Is that tan a healthy glow or a deadly foe?

Published 10:58 am Thursday, May 5, 2016

The statistics are startling: One American dies of melanoma every 52 minutes. Each year there are more new cases of skin cancer than the combined number of breast, prostate, lung and colon cancer cases. These statistics are even more tragic because, in many cases, skin cancer is preventable.

Skin cancer is the most commonly diagnosed cancer in the United States today. This year, more than 76,000 people will be diagnosed with melanoma, the most dangerous form of skin cancer. In Michigan alone, 2,560 new cases of melanoma will be detected. Nationwide, more than two million people will be diagnosed with other forms of skin cancer. While natural sunlight is still the primary environmental cause of skin cancer, indoor tanning is becoming an epidemic and is the cause of 420,000 skin cancer cases each year. Learning, teaching and practicing sun-safety is vital to reducing these numbers.

Sun protection is particularly important for children. Childhood sunburns increase the risk of skin cancer later in life, so practicing sun-safety with your family can have a major impact on your children’s health down the line. Teach good habits early. When outside, wearing sunscreen, hats, sunglasses, protective clothing and lip balm should become as routine for children as brushing their teeth.

Tanned skin might be the “in” look, but it is just not worth the risk—so when your teenager begs to visit the indoor tanning salon before prom or to get a “base tan” before spring break, just say no. We also need to encourage our college-age daughters and sons to avoid indoor tanning salons the same way we teach them not to smoke; this is especially important because tanning salons are now found in alarming numbers on and near college campuses.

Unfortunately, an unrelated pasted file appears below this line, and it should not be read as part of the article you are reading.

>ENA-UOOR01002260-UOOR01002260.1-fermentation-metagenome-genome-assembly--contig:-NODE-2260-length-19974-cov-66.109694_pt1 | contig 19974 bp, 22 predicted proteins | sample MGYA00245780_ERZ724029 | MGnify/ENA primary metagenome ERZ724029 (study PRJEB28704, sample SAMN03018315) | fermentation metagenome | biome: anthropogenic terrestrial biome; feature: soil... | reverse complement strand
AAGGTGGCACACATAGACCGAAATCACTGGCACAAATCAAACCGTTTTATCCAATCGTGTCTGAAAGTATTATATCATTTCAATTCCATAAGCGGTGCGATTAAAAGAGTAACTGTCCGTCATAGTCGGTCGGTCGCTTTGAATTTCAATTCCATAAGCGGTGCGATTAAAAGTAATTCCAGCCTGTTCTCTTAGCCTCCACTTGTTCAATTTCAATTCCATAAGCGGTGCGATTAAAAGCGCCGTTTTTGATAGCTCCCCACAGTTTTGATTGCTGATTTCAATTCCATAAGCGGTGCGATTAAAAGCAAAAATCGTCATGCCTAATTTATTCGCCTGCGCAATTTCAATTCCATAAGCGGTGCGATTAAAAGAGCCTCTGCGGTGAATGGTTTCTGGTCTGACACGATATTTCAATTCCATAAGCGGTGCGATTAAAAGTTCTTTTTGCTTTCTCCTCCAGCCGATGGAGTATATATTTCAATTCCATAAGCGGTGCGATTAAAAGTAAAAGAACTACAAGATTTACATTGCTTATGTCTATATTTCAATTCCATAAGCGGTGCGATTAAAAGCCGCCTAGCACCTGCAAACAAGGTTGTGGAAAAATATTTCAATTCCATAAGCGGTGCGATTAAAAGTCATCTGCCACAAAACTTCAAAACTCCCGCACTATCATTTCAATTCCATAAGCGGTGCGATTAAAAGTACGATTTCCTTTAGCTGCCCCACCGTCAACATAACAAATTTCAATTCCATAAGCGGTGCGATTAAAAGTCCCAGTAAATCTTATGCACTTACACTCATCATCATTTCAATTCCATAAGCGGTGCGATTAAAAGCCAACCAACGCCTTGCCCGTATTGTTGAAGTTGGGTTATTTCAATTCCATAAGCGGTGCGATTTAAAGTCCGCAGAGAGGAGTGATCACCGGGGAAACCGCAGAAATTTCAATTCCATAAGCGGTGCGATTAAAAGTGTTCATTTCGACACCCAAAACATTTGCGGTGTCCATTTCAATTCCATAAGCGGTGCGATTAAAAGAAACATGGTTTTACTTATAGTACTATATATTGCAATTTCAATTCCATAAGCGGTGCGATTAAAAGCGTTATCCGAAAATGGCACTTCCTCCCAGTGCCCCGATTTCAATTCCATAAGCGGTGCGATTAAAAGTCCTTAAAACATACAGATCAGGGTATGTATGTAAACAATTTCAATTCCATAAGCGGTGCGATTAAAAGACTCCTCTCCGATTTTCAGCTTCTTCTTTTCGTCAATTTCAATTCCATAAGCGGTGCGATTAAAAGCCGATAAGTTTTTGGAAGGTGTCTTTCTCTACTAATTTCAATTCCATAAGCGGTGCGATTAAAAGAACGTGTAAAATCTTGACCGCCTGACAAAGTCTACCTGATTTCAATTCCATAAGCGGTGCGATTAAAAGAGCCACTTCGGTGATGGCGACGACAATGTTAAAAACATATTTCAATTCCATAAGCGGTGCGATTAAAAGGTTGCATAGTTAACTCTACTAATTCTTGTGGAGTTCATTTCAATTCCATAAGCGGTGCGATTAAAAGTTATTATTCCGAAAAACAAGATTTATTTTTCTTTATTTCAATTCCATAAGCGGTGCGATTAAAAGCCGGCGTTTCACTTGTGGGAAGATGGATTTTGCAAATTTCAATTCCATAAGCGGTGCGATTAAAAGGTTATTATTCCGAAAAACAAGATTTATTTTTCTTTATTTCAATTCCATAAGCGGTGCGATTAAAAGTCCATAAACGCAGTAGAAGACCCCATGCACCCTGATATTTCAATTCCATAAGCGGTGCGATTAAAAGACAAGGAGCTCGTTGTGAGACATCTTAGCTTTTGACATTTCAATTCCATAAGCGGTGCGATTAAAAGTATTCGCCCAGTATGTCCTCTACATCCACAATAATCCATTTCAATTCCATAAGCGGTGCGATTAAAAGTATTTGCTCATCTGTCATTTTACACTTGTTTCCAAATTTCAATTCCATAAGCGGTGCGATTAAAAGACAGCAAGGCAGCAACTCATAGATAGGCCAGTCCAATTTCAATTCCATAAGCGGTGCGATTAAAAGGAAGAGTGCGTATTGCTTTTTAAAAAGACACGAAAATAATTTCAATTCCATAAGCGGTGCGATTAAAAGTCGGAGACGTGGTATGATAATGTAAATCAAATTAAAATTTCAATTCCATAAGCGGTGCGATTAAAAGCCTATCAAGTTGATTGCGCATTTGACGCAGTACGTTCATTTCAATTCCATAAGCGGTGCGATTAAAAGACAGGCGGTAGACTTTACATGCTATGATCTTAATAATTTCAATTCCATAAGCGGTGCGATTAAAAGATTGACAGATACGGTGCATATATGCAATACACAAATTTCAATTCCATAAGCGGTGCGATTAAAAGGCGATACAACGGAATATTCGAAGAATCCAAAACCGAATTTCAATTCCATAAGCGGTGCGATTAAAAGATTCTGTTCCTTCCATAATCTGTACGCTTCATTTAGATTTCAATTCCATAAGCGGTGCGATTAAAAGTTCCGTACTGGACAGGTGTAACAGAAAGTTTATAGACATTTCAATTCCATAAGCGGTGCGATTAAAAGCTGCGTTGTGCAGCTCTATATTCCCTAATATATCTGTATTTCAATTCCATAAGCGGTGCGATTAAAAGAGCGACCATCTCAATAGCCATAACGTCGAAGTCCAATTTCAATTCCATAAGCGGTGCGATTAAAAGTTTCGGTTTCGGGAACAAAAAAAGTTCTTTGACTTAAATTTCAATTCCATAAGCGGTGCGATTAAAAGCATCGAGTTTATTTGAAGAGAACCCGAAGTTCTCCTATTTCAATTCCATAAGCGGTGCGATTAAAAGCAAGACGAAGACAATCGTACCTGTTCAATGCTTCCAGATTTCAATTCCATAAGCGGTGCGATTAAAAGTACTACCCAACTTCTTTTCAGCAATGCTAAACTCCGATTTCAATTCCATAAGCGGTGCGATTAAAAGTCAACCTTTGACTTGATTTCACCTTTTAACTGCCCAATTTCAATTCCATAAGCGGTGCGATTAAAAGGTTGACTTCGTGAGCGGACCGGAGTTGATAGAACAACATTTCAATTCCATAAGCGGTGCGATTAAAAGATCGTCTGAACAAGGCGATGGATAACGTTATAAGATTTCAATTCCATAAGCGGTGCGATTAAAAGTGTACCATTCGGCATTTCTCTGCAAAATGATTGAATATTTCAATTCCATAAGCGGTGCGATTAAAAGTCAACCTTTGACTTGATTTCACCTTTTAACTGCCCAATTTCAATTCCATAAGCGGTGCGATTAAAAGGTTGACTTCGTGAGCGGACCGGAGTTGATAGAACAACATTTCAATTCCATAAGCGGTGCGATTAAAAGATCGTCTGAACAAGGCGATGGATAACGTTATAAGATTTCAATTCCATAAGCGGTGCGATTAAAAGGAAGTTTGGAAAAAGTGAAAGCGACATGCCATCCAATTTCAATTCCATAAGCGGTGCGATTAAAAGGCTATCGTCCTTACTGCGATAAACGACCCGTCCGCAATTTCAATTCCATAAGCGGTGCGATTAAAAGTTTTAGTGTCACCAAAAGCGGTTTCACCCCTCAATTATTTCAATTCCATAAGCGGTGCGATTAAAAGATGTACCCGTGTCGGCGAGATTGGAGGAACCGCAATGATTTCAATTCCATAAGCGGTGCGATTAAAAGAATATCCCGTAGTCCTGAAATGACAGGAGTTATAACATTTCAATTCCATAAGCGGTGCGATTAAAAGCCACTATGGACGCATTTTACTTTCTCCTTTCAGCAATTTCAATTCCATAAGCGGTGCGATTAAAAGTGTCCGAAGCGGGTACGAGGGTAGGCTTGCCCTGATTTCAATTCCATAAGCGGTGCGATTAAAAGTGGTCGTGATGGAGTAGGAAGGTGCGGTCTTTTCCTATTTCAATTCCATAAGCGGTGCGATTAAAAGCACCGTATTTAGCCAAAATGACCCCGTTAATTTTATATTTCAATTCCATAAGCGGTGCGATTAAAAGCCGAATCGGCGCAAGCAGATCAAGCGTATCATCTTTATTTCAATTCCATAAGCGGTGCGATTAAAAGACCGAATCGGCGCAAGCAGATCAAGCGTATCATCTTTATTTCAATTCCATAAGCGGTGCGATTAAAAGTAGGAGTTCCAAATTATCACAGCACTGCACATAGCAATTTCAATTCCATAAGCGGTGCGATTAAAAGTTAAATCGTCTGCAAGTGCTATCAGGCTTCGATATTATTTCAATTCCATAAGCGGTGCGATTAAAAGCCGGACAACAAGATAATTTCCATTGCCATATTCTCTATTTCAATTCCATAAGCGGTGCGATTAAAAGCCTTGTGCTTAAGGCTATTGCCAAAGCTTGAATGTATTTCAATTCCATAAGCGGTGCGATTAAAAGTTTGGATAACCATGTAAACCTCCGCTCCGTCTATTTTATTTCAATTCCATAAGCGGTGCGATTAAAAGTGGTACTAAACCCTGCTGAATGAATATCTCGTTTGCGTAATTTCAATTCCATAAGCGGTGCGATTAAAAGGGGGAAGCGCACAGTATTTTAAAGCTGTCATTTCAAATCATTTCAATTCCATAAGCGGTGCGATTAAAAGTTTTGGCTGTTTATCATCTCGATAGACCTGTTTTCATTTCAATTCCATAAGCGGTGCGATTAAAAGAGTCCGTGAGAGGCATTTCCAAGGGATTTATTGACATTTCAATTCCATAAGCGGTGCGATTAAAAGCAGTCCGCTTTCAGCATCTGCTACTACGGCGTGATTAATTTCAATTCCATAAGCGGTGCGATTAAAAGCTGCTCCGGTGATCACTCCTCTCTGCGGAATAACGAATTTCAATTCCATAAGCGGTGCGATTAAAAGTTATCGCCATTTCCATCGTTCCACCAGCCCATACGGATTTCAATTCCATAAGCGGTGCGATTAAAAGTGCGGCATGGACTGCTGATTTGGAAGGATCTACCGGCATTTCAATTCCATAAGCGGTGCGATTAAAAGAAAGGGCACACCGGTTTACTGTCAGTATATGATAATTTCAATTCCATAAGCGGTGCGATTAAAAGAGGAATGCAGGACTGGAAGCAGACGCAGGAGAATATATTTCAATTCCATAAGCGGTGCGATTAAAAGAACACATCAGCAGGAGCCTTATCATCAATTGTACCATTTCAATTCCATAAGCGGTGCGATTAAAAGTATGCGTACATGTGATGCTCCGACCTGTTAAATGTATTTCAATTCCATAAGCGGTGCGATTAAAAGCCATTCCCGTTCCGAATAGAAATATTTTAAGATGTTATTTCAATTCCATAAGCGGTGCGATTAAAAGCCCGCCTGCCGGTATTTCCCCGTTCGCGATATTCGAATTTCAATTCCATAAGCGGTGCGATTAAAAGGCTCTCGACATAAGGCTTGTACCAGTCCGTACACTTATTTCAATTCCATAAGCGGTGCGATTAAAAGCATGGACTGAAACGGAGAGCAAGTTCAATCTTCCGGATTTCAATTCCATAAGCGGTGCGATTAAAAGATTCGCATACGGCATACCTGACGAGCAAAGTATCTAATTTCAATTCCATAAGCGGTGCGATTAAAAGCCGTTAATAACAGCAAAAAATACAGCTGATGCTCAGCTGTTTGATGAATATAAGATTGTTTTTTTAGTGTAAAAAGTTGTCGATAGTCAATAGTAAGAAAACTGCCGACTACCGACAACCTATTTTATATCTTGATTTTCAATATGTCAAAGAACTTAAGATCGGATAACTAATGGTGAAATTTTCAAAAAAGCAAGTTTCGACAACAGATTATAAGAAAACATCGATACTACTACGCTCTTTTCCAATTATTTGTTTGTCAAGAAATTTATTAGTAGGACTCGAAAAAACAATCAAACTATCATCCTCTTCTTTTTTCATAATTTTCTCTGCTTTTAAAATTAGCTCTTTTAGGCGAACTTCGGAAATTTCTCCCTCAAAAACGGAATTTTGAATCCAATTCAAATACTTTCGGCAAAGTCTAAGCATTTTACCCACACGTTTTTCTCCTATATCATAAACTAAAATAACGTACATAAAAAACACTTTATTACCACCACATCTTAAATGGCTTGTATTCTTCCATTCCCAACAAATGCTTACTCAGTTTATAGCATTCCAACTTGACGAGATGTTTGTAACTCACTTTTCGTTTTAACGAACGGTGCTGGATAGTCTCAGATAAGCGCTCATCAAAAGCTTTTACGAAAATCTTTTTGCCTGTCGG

We should all avoid exposure while the sun is brightest (between 10 a.m. and 4 p.m.) — but when you are out in the sun, it is critical to follow these guidelines; Use sunscreen and lip balm with UVB and UVA protection with at least SPF 30, even on cloudy days, Apply an ounce of sunscreen (a palm full) 20 minutes before going outside and reapply every two hours if outside, Wear sunglasses that have been treated to absorb UV radiation, a wide-brimmed hat and clothing made of tightly-woven material with long sleeves.

You should also have your health care professional examine your skin every year, and talk to your doctor if you have any moles that follow the ABCDE rule (asymmetry, border irregularity, color not uniform, diameter greater than 6 mm or evolving size, shape or color).

As the sun heats up, remember that there is no such thing as a healthy tan—and no one is immune to getting skin cancer.

For more information on skin cancer risk factors, prevention and early detection, visit


Amey Upton is the spouse of Representative Fred Upton, R-St. Joseph, and is a member of Congressional Families Cancer Prevention Program of the Prevent Cancer Foundation. Statistics are provided by the American Cancer Society.